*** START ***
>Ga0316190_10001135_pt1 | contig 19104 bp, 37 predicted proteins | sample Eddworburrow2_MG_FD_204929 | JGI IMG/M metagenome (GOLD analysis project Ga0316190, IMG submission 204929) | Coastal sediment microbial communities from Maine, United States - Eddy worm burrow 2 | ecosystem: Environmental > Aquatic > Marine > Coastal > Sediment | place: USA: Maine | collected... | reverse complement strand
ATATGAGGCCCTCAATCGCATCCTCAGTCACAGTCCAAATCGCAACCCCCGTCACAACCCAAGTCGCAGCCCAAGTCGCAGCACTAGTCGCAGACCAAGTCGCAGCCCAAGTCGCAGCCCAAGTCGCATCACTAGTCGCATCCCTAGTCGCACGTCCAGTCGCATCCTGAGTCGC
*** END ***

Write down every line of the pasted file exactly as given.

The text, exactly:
>Ga0316190_10001135_pt1 | contig 19104 bp, 37 predicted proteins | sample Eddworburrow2_MG_FD_204929 | JGI IMG/M metagenome (GOLD analysis project Ga0316190, IMG submission 204929) | Coastal sediment microbial communities from Maine, United States - Eddy worm burrow 2 | ecosystem: Environmental > Aquatic > Marine > Coastal > Sediment | place: USA: Maine | collected... | reverse complement strand
ATATGAGGCCCTCAATCGCATCCTCAGTCACAGTCCAAATCGCAACCCCCGTCACAACCCAAGTCGCAGCCCAAGTCGCAGCACTAGTCGCAGACCAAGTCGCAGCCCAAGTCGCAGCCCAAGTCGCATCACTAGTCGCATCCCTAGTCGCACGTCCAGTCGCATCCTGAGTCGC